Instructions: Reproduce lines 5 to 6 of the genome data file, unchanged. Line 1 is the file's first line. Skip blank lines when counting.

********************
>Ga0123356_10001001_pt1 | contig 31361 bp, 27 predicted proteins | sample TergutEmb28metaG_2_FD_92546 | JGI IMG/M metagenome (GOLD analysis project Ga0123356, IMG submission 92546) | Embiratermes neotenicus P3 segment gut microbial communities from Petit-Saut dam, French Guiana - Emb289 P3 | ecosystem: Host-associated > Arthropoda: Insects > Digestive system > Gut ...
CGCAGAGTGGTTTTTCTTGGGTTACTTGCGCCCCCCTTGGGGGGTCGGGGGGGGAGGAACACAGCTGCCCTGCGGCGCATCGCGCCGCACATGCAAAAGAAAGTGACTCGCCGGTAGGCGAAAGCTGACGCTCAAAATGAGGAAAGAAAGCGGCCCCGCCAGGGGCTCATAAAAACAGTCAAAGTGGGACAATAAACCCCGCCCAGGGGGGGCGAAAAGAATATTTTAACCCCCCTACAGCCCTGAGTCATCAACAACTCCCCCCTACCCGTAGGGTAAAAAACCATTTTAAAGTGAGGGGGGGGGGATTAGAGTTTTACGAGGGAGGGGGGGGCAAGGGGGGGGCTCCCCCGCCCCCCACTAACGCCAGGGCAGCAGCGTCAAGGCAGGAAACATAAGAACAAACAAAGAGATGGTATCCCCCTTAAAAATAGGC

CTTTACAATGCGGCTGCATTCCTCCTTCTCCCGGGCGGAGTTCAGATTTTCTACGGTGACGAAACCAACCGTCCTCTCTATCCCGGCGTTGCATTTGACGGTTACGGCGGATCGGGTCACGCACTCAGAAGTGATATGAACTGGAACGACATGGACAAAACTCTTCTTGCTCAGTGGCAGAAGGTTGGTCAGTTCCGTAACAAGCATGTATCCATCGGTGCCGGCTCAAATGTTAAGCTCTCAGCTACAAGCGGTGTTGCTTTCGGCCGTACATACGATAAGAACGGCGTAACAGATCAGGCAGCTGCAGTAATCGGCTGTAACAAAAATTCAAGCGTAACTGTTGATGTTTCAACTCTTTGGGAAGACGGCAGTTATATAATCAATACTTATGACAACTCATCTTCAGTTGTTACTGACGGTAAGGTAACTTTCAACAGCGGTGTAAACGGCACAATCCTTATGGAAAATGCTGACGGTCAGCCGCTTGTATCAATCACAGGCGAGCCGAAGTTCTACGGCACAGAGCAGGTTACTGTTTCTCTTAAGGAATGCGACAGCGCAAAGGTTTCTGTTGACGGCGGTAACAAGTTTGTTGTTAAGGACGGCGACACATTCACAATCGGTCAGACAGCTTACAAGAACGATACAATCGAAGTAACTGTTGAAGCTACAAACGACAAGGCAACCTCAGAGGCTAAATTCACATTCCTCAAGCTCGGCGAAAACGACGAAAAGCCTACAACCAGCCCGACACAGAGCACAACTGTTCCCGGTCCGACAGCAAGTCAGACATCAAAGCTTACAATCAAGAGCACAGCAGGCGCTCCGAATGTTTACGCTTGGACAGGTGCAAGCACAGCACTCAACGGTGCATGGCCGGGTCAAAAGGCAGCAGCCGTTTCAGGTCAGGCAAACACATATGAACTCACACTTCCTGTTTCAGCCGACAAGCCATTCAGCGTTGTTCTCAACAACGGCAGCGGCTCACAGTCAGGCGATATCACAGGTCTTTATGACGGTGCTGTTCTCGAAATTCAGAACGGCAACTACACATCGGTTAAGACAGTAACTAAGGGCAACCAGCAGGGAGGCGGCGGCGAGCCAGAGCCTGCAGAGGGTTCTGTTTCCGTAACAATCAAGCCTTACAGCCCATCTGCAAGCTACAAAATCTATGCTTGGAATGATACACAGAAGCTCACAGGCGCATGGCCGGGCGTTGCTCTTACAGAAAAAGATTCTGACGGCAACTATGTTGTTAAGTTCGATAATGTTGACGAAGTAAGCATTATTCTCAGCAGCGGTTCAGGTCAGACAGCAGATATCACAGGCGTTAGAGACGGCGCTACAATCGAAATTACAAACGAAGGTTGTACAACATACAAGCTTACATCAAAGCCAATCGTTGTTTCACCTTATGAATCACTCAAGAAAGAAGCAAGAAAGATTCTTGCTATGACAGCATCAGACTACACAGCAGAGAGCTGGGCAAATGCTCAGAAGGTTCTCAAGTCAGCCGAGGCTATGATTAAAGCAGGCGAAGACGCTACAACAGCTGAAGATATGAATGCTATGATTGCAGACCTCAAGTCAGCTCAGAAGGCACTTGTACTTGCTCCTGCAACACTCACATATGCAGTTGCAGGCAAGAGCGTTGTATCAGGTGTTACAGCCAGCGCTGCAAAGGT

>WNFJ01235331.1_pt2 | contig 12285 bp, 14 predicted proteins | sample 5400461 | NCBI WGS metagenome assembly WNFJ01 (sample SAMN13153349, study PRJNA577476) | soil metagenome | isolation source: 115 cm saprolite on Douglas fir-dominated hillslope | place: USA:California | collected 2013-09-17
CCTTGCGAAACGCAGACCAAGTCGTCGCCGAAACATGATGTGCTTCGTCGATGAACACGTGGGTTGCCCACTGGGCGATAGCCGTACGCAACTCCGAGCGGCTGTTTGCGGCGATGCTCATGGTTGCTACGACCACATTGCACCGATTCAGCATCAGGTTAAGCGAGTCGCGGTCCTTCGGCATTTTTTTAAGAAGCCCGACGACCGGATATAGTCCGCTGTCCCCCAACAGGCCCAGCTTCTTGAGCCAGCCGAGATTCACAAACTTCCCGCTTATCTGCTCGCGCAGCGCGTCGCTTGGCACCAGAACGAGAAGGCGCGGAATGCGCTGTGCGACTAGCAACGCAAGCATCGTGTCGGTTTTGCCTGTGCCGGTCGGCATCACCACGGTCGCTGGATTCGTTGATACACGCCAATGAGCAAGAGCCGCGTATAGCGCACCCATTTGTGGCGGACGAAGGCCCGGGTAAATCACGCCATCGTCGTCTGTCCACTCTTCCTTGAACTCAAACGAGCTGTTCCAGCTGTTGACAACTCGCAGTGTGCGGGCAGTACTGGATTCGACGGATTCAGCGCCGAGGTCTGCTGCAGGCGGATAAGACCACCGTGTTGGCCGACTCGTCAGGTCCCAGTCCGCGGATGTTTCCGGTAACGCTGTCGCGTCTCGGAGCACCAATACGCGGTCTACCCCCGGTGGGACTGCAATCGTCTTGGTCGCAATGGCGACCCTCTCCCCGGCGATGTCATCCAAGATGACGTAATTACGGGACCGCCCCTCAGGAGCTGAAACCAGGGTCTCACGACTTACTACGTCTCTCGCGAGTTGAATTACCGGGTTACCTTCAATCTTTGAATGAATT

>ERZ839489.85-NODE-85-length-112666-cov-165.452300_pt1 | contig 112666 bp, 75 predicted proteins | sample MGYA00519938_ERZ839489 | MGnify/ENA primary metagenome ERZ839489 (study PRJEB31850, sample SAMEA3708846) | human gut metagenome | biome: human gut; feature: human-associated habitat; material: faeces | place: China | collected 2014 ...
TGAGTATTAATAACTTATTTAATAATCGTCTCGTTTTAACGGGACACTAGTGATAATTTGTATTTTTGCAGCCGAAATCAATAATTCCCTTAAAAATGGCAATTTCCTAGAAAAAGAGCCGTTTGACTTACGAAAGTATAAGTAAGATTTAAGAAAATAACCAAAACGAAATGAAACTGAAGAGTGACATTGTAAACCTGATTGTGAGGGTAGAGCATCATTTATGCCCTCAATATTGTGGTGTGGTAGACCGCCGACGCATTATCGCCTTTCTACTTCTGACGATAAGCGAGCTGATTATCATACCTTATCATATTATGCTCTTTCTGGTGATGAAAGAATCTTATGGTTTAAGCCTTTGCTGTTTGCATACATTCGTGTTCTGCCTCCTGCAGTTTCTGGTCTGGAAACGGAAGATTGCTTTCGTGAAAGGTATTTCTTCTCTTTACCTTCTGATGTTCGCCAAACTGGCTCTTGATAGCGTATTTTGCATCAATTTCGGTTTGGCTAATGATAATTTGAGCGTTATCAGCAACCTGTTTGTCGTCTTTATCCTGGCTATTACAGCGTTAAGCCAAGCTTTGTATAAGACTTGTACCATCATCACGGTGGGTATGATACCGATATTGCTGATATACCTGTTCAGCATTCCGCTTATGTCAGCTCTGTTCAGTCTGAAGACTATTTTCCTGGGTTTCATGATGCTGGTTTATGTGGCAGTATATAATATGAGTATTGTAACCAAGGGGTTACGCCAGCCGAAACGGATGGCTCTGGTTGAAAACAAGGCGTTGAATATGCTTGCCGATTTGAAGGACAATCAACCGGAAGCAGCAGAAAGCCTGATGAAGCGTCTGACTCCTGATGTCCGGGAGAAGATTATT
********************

CCTTGCGAAACGCAGACCAAGTCGTCGCCGAAACATGATGTGCTTCGTCGATGAACACGTGGGTTGCCCACTGGGCGATAGCCGTACGCAACTCCGAGCGGCTGTTTGCGGCGATGCTCATGGTTGCTACGACCACATTGCACCGATTCAGCATCAGGTTAAGCGAGTCGCGGTCCTTCGGCATTTTTTTAAGAAGCCCGACGACCGGATATAGTCCGCTGTCCCCCAACAGGCCCAGCTTCTTGAGCCAGCCGAGATTCACAAACTTCCCGCTTATCTGCTCGCGCAGCGCGTCGCTTGGCACCAGAACGAGAAGGCGCGGAATGCGCTGTGCGACTAGCAACGCAAGCATCGTGTCGGTTTTGCCTGTGCCGGTCGGCATCACCACGGTCGCTGGATTCGTTGATACACGCCAATGAGCAAGAGCCGCGTATAGCGCACCCATTTGTGGCGGACGAAGGCCCGGGTAAATCACGCCATCGTCGTCTGTCCACTCTTCCTTGAACTCAAACGAGCTGTTCCAGCTGTTGACAACTCGCAGTGTGCGGGCAGTACTGGATTCGACGGATTCAGCGCCGAGGTCTGCTGCAGGCGGATAAGACCACCGTGTTGGCCGACTCGTCAGGTCCCAGTCCGCGGATGTTTCCGGTAACGCTGTCGCGTCTCGGAGCACCAATACGCGGTCTACCCCCGGTGGGACTGCAATCGTCTTGGTCGCAATGGCGACCCTCTCCCCGGCGATGTCATCCAAGATGACGTAATTACGGGACCGCCCCTCAGGAGCTGAAACCAGGGTCTCACGACTTACTACGTCTCTCGCGAGTTGAATTACCGGGTTACCTTCAATCTTTGAATGAATT

>ERZ839489.85-NODE-85-length-112666-cov-165.452300_pt1 | contig 112666 bp, 75 predicted proteins | sample MGYA00519938_ERZ839489 | MGnify/ENA primary metagenome ERZ839489 (study PRJEB31850, sample SAMEA3708846) | human gut metagenome | biome: human gut; feature: human-associated habitat; material: faeces | place: China | collected 2014 ...